TITLE

"You can't always get what you want"-- Or can you?

AUTHOR(S)
Teno, Joan M.; Dosa, David
PUB. DATE
February 2006
SOURCE
CMAJ: Canadian Medical Association Journal;2/28/2006, Vol. 174 Issue 5, p643
SOURCE TYPE
Academic Journal
DOC. TYPE
Editorial
ABSTRACT
The article discusses several factors to be considered in improving the provision of health care to terminally ill patients. It is important to determine what dying patients want. One study identified the items deemed important by the terminally ill, which includes trust in one's physicians, symptom relief and open communication. Patient and family perceptions of the quality of care must be measured.
ACCESSION #
20256878

 

Related Articles

  • Caring for a dying patient in hospital. Sleeman, Katherine E.; Collis, Emily // BMJ: British Medical Journal;4/27/2013, Vol. 346 Issue 7905, p33 

    The article focuses on the care of dying patient in hospital. It mentions that assessment of dying patient is done after the recognition which emphasizes on patient's physical, social and spiritual needs. It states that the Liverpool care pathway (LCP) is started in patients who are in their...

  • What people want at the end of life. Kuhl, David; Stanbrook, Matthew B.; Hébert, Paul C. // CMAJ: Canadian Medical Association Journal;11/9/2010, Vol. 182 Issue 16, p1707 

    The authors reflect on the significance of improving the medical care of patients with terminal illness. They stress the importance of end-of-life discussions between the patient, the family of the terminally ill, and the physician to avoid iatrogenic suffering caused by poor communication. They...

  • Planning for the worst together. Harding, Richard // BMJ: British Medical Journal;5/18/2013, Vol. 346 Issue 7908, p24 

    A letter to the editor is presented in response to the article "Do patients need to know they are terminally ill?" by LJ. Blackhall in the April 24, 2013 issue.

  • When medical technology intrudes on humanity. Kelly, Jacinta // World of Irish Nursing & Midwifery;Jul/Aug2005, Vol. 13 Issue 7, p27 

    Focuses on how doctors and nurses should deal with dying patients and their family members. Way nurses and doctors must respond to a patient approaching the end of life stage; Way to ensure family members that they realize and understand the impending departure of their loved one from this...

  • End-of-Life Care: The Red Alert for Physicians. de Azambuja, Evandro // Oncologist;Jul2006, Vol. 11 Issue 7, p851 

    In this article, the author reflects on his personal experience in related to end-of-life care. The author reveals that physicians always feel the need to make everything right until the last minute. He emphasizes the need for physicians and oncologists to provide all the physical and...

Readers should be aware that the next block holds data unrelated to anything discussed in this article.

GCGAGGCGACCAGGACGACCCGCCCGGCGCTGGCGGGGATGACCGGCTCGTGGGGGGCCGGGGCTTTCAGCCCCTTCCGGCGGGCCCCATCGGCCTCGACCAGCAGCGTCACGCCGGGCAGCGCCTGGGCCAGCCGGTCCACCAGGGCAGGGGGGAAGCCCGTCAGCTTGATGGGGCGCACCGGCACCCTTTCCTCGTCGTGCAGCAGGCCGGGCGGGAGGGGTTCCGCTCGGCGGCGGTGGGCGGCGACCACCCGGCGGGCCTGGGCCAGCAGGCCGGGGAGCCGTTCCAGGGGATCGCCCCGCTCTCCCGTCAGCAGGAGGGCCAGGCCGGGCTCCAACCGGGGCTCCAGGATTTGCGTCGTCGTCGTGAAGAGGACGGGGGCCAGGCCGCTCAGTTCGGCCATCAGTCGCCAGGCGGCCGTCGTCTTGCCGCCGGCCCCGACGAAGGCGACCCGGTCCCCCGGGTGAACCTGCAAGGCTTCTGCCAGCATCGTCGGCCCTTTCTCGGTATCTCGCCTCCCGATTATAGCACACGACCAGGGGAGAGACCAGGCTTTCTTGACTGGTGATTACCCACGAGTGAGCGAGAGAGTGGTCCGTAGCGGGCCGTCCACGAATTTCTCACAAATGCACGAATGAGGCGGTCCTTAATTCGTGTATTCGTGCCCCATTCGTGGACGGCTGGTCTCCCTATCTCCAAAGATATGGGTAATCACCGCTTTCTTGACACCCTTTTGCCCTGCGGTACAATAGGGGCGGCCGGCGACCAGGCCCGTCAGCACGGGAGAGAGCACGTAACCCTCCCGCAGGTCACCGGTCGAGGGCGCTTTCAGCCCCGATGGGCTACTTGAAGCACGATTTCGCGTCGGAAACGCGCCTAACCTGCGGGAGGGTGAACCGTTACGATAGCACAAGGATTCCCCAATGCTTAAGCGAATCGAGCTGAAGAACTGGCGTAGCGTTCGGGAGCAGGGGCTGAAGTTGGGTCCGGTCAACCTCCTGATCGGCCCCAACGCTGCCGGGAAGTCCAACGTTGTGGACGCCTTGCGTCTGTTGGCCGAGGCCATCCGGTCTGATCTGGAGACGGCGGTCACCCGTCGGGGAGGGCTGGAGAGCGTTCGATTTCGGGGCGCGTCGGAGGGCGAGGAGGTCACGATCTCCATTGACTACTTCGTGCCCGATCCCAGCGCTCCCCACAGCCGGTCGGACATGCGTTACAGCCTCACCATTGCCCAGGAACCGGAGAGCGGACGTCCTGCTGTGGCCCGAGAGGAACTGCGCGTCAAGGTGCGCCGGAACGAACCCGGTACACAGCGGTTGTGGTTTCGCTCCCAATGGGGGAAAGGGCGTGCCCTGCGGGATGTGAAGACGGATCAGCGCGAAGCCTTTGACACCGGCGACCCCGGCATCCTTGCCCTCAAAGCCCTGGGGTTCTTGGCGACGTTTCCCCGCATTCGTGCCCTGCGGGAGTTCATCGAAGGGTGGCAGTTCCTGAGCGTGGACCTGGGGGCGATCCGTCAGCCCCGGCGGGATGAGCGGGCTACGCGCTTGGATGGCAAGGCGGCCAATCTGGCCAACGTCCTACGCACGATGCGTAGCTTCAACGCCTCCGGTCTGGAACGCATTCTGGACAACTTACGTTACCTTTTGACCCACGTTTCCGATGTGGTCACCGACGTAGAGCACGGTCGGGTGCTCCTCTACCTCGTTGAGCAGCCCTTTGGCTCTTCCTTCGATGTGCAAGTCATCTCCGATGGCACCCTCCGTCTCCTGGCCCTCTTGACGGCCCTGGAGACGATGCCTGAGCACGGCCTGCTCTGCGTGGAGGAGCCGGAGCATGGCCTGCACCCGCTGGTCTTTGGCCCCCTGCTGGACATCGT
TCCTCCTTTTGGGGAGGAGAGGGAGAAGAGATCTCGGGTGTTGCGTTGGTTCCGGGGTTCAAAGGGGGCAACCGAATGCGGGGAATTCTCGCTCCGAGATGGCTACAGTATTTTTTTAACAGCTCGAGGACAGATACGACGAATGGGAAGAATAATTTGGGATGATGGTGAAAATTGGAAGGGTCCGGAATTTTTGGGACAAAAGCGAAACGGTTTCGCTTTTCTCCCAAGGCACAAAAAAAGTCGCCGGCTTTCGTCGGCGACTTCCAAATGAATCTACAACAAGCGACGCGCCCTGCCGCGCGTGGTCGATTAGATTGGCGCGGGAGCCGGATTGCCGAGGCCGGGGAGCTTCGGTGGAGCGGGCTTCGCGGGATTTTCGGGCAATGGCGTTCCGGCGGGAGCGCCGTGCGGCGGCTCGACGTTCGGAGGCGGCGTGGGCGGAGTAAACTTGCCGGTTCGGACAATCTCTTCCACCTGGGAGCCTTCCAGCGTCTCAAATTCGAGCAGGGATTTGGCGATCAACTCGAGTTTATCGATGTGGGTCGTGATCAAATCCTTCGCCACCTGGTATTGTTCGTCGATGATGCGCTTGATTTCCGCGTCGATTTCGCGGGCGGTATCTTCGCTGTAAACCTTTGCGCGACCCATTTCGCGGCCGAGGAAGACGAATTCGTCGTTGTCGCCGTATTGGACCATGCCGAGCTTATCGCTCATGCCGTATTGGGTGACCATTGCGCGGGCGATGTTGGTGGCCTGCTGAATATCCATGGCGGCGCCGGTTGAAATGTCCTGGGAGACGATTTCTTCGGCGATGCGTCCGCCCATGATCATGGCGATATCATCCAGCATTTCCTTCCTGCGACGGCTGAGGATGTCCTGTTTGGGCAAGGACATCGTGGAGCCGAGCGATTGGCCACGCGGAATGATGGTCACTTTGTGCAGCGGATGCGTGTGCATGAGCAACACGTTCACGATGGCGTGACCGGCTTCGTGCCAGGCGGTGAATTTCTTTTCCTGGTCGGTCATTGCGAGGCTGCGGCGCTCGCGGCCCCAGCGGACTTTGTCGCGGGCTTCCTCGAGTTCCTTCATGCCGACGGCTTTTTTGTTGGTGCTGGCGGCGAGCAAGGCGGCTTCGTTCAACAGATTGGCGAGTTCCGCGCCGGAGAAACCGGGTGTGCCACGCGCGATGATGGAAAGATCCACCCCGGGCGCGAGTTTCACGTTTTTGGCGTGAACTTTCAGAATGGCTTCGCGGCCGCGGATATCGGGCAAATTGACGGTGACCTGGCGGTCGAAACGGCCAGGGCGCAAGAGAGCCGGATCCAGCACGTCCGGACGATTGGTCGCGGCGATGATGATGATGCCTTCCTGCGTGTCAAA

• A better death. Learner, Sue // Nursing Standard;5/4/2011, Vol. 25 Issue 35, p20 

    Three years after its launch, Sue Learner asks if the end of life care strategy has improved services.

  • Defining priorities for improving end-of-life care in Canada. Heyland, Daren K.; Cook, Deborah J.; Rocker, Graeme M.; Dodek, Peter M.; Kutsogiannis, Demetrios J.; Skrobik, Yoanna; Xuran Jiang; Day, Andrew G.; Cohen, S. Robin // CMAJ: Canadian Medical Association Journal;11/9/2010, Vol. 182 Issue 16, pE747 

    Background: High-quality end-of-life care should be the right of every Canadian. The objective of this study was to identify aspects of end-of-life care that are high in priority as targets for improvement using feedback elicited from patients and their families. Methods: We conducted a...

  • End-of-life care for older patients dying in an acute general hospital--can we do better? Twomey, Feargal; McDowell, Daniel K.; Corcoran, Gerard D. // Age & Ageing;Jul2007, Vol. 36 Issue 4, p462 

    The article focuses on study about the quality of terminal care for older patients conducted at the Department of Medicine for the Elderly (DME) at University Hospital Aintree in Liverpool, England. The study reviewed the medical and nursing notes of patients who died under the care of the DME....

  • field notes. Berlinger, Nancy // Hastings Center Report;Nov2009, Vol. 39 Issue 6, preceding p2 

    The author comments on the true significance of checklists and guidelines for the termination of life-sustaining treatment and care of the dying. She says that there is only a grain of truth in the belief that the checklist is the perfect system. She cites that the real challenge is...

Share

Read the Article

Courtesy of VIRGINIA BEACH PUBLIC LIBRARY AND SYSTEM

Sorry, but this item is not currently available from your library.

Try another library?
Sign out of this library

Other Topics